A Portrait of the Artist as a Young Man
How we cite our quotes:
– No God for Ireland! [Mr. Casey] cried. We have had too much God In Ireland. Away with God! (1.3.66)
Mr. Casey blames God (and his Church) for the failure of Irish nationalism. His anger is connected to the downfall of Parnell because of his affair with Kitty O’Shea, which was condemned by the Church.
On the way home uncle Charles would often pay a visit to the chapel and, as the font was above Stephen's reach, the old man would dip his hand and then sprinkle the water briskly about Stephen's clothes and on the floor of the porch. While he prayed he knelt on his red handkerchief and read above his breath from a thumb blackened prayer book wherein catchwords were printed at the foot of every page. Stephen knelt at his side respecting, though he did not share, his piety. He often wondered what his grand-uncle prayed for so seriously. Perhaps he prayed for the souls in purgatory or for the grace of a happy death or perhaps he prayed that God might send him back a part of the big fortune he had squandered in Cork. (2.1.5)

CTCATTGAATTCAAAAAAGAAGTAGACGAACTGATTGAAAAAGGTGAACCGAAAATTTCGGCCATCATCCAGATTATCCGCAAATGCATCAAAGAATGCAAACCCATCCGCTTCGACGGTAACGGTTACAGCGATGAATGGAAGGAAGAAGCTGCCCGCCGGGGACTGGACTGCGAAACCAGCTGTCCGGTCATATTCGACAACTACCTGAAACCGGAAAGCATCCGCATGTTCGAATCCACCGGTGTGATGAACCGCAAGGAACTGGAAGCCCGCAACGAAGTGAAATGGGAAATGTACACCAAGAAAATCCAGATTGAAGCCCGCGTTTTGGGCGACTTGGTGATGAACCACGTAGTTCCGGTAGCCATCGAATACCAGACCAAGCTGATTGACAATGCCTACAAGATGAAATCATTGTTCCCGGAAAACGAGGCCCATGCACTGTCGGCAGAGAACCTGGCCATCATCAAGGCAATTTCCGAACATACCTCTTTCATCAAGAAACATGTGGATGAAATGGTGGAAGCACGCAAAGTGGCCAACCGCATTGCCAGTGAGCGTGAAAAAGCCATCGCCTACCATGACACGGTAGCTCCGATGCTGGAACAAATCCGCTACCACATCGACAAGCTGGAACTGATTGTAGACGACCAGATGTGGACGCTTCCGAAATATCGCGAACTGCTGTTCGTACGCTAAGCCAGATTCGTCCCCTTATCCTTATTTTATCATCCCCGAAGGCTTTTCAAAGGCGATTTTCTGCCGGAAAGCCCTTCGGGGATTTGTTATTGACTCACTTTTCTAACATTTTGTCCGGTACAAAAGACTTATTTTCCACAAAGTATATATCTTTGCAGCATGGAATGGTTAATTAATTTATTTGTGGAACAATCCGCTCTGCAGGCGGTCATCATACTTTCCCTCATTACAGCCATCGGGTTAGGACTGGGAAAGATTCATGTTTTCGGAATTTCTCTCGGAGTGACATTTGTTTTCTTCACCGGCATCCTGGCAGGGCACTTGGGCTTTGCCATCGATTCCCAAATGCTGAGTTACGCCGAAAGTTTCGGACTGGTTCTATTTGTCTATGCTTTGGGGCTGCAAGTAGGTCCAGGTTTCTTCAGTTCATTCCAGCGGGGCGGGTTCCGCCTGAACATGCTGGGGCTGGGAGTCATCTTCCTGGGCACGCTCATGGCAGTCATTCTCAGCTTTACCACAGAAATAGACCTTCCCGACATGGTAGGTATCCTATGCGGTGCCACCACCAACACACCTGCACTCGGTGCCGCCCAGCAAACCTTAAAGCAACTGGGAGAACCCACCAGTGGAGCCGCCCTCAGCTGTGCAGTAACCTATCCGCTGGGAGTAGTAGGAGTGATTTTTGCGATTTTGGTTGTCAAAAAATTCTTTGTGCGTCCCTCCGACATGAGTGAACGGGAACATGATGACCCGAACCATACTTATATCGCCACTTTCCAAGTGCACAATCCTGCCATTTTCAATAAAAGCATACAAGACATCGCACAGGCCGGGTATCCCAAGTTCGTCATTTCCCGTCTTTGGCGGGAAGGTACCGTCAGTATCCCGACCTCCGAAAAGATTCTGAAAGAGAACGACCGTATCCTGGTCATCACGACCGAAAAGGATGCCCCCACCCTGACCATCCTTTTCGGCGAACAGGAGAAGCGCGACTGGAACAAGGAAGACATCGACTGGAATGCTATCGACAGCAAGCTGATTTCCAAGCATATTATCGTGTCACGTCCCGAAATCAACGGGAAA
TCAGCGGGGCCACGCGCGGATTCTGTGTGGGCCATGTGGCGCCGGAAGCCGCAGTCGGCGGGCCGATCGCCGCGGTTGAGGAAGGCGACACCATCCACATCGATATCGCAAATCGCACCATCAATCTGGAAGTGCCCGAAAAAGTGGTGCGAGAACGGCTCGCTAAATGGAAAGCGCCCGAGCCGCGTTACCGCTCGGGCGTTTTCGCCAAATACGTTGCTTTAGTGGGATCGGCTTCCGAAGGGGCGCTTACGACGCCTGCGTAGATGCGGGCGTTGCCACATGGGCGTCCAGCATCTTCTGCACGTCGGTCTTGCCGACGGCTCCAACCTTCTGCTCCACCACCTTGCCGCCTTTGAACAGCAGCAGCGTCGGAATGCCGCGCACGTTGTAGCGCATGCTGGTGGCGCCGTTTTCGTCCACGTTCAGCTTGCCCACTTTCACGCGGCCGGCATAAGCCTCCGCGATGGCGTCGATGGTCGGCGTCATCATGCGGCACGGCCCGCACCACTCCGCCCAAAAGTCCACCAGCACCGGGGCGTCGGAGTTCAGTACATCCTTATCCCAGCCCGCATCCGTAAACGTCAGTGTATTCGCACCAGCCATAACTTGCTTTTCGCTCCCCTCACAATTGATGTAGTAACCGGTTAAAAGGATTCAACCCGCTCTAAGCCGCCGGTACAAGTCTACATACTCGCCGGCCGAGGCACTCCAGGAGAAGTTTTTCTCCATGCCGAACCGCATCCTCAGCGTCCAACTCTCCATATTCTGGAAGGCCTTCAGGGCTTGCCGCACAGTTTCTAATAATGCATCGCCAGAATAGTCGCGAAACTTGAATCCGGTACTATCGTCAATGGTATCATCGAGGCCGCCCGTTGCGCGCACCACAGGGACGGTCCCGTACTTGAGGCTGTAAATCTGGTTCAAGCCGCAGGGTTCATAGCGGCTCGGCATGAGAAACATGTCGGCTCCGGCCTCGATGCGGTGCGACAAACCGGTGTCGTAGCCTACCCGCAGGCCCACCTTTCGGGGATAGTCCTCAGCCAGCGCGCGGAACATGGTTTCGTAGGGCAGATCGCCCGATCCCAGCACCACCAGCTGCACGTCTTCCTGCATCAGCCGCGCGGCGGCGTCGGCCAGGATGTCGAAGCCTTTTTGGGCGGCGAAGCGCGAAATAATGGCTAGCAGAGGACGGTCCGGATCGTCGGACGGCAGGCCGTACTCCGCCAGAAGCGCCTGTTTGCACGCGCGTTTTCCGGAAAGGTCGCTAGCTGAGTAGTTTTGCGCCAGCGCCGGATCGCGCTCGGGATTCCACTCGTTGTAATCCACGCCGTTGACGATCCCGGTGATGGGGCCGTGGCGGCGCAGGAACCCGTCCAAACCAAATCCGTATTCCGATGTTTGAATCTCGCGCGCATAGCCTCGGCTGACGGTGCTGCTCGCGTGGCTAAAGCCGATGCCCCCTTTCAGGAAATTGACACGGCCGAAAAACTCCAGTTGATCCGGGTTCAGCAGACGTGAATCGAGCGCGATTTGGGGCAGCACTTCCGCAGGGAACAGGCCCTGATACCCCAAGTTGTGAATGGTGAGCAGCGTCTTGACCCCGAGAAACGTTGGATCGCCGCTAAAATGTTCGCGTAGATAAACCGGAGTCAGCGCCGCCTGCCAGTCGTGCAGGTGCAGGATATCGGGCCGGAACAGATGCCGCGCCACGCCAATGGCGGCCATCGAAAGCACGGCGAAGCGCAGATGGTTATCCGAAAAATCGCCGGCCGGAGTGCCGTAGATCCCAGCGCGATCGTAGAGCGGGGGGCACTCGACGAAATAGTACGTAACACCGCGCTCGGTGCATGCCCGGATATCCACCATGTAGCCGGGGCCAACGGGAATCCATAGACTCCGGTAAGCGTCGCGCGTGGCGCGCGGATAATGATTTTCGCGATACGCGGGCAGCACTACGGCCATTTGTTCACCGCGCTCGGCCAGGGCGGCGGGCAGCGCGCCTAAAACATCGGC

We get the feeling that Stephen doesn’t have a need for religion yet. As a child, he can only understand what adults might pray for from a theoretical perspective.
On Sunday mornings as he passed the church door he glanced coldly at the worshippers who stood bareheaded, four deep, outside the church, morally present at the mass which they could neither see nor hear. Their dull piety and the sickly smell of the cheap hair-oil with which they had anointed their heads repelled him from the altar they prayed at. (3.1.6)
At his point, Stephen is wholly dominated by his senses. He perceives the "dull piety" and the "cheap hair-oil" with the same physical disgust.